Cannabis in Denver 1

Legal cannabis competes with black market

By Steven Porter

Buying marijuana legally isn’t as easy in Illinois as it is in certain other states, but the regulatory hoops aren’t stopping consumers.

Richard Park is a retail consultant for Dispensary 33 in Chicago’s Uptown neighborhood, the city’s first shop to sell marijuana under the Illinois Compassionate Use of Medical Cannabis Pilot Program which took effect last fall. He said patients prefer to buy legal weed because it offers peace of mind.

“You know what you’re getting from a dispensary,” Park said. “You know the lab results. You know the potency.”

You also get higher quality for the same price, he said.

An eighth of an ounce costs about $60 at Dispensary 33, which is roughly equivalent to street prices for high-grade marijuana on the black market, Park said, noting that street-price estimates available online are wildly inaccurate.

In order to legally purchase cannabis in Illinois, patients must be diagnosed with any of 39 pre-approved “debilitating medical conditions” identified by the legislature — they include cancer, glaucoma, and HIV/AIDS — then obtain special written permission from a doctor, according to the Illinois Department of Public Health.

But if a goal in legalizing pot is to undermine illegal supply chains, then Illinois needs to continue broadening access to the legal stuff, Park argued.

Across town at a second dispensary, Modern Cannabis, in Logan Square, the front door remains locked during business hours. A sign next to the door bell at the store’s nondescript entrance on Milwaukee Avenue tells visitors they won’t be allowed inside unless they’re registered with the state as patients or caregivers.

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Modern Cannabis in Chicago’s Logan Square neighborhood has a sign next to the door bell at its Milwaukee Avenue entrance warning visitors that they won’t be allowed inside unless they’re registered with the state as patients or caregivers. (Steven Porter/MEDILL)

This limited access policy could serve as an apt metaphor for the state’s laws in comparison to others with liberalized weed restrictions.

In Colorado, by contrast, where it’s legal to buy and use marijuana recreationally, consumers need only be at least 21 years old with a photo ID to purchase weed.

Above the doorway to Lodo Wellness Center, the first dispensary in Denver to offer legal weed for recreational purposes, a light-up “Open” sign welcomes visitors inside. Members of the general public are free to inspect a portion of the store’s grow operation through a window and survey a menu of cannabis products for sale.

An LCD screen inside the well-lit retail space advertises $60 as the regular price for eighth-ounce portions.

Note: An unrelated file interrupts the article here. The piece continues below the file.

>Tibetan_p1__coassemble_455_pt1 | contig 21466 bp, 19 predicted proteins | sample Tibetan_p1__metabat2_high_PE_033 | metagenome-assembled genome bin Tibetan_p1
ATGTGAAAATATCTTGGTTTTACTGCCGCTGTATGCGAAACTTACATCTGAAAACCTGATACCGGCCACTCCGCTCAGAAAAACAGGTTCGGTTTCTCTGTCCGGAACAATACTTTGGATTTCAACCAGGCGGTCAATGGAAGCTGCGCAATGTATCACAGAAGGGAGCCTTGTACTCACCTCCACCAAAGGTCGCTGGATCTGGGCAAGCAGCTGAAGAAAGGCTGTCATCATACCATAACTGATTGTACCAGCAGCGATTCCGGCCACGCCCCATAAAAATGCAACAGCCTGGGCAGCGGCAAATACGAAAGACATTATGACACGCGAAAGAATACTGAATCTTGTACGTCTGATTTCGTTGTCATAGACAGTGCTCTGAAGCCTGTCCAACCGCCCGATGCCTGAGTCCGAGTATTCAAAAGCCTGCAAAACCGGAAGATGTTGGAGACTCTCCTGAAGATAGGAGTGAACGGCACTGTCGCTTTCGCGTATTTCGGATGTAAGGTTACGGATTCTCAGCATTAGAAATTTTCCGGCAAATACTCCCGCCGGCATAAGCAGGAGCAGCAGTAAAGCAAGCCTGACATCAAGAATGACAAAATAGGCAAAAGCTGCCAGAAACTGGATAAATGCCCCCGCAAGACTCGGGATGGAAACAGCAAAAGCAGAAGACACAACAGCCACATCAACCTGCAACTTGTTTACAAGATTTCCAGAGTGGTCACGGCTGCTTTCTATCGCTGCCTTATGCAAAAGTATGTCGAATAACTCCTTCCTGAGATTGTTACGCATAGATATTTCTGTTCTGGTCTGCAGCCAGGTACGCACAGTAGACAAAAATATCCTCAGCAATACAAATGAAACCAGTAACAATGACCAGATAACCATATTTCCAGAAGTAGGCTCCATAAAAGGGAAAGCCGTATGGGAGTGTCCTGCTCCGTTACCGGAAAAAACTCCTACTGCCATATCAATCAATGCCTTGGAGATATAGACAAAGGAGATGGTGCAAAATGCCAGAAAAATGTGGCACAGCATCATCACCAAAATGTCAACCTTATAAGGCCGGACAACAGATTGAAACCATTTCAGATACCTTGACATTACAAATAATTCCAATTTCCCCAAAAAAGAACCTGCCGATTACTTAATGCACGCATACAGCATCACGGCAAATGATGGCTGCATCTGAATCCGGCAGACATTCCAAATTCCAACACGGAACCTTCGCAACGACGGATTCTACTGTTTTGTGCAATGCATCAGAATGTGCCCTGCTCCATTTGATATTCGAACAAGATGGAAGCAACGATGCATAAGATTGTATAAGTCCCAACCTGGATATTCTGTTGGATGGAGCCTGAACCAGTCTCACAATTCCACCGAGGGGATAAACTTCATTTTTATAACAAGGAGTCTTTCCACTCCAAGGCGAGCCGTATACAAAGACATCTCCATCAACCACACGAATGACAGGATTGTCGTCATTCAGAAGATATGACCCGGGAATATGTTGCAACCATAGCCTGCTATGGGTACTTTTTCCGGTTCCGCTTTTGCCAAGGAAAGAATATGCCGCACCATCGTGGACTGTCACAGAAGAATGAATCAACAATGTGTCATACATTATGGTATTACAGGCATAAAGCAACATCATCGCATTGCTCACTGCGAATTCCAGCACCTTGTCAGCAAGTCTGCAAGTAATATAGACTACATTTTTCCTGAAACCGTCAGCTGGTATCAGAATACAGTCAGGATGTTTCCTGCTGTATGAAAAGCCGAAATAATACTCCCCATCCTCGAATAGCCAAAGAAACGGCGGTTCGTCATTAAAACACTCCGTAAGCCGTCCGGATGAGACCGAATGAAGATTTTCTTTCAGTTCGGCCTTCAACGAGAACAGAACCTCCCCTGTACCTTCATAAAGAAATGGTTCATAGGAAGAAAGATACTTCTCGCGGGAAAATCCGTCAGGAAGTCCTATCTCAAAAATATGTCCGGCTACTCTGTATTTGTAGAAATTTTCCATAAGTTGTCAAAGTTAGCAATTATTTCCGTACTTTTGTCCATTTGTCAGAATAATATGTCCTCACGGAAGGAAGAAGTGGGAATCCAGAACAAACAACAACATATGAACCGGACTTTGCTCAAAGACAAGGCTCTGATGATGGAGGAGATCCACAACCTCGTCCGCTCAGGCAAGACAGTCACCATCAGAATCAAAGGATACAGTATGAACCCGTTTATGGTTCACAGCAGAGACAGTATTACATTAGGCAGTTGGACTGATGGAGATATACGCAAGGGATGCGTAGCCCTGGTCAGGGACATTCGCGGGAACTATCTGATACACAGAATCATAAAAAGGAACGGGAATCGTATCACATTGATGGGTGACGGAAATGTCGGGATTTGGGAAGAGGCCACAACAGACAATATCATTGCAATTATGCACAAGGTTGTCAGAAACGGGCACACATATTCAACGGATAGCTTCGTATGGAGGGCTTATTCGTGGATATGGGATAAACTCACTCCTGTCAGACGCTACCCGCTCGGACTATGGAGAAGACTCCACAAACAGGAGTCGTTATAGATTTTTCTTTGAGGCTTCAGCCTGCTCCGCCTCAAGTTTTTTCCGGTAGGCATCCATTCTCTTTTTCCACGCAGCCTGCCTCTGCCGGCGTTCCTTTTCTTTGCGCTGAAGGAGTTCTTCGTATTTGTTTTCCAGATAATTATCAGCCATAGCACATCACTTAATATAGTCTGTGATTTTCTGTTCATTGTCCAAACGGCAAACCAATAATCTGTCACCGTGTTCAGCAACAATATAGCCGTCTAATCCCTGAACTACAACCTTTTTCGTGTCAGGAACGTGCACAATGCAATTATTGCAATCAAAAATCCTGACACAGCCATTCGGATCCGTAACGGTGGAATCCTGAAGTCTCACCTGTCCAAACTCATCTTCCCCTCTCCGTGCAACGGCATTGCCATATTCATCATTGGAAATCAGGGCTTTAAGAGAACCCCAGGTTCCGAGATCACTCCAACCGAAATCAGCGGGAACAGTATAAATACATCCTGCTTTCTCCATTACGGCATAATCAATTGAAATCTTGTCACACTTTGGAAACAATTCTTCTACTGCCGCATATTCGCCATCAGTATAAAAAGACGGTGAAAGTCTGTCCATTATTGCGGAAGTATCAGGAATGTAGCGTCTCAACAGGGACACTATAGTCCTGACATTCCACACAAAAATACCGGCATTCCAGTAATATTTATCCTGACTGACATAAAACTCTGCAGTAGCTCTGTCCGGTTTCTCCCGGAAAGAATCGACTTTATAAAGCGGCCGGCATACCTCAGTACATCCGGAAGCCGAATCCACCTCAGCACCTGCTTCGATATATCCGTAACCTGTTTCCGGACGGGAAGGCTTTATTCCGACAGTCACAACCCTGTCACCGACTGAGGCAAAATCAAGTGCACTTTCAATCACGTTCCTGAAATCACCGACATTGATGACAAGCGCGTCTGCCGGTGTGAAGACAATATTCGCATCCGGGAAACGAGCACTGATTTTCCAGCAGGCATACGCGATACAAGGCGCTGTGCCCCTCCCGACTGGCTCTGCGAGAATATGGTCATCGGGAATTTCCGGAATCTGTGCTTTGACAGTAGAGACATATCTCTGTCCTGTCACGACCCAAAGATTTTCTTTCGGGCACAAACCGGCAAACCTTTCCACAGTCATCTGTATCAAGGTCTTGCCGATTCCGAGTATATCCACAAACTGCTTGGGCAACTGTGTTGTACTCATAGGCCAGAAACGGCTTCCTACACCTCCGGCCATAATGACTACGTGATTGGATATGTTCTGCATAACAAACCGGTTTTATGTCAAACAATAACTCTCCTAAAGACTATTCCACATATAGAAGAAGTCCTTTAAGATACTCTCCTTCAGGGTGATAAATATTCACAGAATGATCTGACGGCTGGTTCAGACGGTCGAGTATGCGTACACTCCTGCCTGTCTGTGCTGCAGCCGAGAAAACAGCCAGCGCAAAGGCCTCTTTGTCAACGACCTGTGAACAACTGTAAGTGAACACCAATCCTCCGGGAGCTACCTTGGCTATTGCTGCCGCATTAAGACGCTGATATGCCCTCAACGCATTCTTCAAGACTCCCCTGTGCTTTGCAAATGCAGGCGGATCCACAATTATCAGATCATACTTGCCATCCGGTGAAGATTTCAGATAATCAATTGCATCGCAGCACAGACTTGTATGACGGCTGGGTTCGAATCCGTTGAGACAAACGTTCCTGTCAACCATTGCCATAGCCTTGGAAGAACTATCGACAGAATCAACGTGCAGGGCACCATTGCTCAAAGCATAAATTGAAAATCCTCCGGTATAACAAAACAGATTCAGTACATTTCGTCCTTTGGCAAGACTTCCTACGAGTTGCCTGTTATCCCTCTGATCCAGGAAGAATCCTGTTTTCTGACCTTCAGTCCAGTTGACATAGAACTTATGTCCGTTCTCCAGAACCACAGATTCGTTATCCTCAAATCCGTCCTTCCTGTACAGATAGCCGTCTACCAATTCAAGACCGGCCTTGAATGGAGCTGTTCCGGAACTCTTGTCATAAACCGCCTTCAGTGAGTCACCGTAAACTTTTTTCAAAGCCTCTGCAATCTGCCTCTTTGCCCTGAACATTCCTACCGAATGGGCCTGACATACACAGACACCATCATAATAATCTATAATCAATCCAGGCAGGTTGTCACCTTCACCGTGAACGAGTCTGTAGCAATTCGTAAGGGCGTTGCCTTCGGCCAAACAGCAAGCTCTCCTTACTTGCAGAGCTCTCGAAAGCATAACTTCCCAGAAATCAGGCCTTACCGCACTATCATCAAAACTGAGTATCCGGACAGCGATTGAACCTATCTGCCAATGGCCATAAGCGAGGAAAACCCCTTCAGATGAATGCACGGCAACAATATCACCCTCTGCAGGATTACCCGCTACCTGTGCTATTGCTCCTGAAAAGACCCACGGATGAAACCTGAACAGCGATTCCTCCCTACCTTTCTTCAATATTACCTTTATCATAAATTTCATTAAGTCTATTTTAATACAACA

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Lodo Wellness Center in Denver sells a variety of cannabis products, including edibles, for medicinal and recreational purposes. (Steven Porter/MEDILL)

This budding market for legal cannabis, which includes edible and drinkable products, has successfully begun chipping away at the illicit market, according to some experts.

“If you go to Colorado, you can look at how the cartels are being out-competed. They’re being pretty solidly beaten, actually, by the legal business,” Tom Wainwright, author of Narconomics: How to Run a Drug Cartel, said during a recent speech hosted by the Chicago Council on Global Affairs.

Although weed pedaled by cartels is cheaper in some cases, it’s also weaker. Marijuana on the street typically has an active-chemical concentration of about 6 percent, while dispensaries offer concentrations of about 18 percent, Wainwright said.

Historically, the U.S. government and its allies have had a hard time halting marijuana and other drugs being smuggled from Central and South America, but there’s a more effective way, Wainwright argued.

“The place where we’ve really gone wrong is in focusing on the supply side of this business, rather than the demand side,” he said. “Like any business, it has those two halves, and if you look at what governments have done in the past decades, there’s been a very heavy emphasis on interrupting supply.”

Park, who helped open a dispensary in Colorado prior to his work with Dispensary 33, said good service and well-regulated products are making the slow shift toward legal weed a permanent one.

“We’ve never lost a customer back to the street,” Park said.

Photo at top: Cannabis plants growing inside Lodo Wellness Center, the first dispensary in Denver to offer legal weed for recreational purposes, are available for inspection by shoppers. (Steven Porter/MEDILL)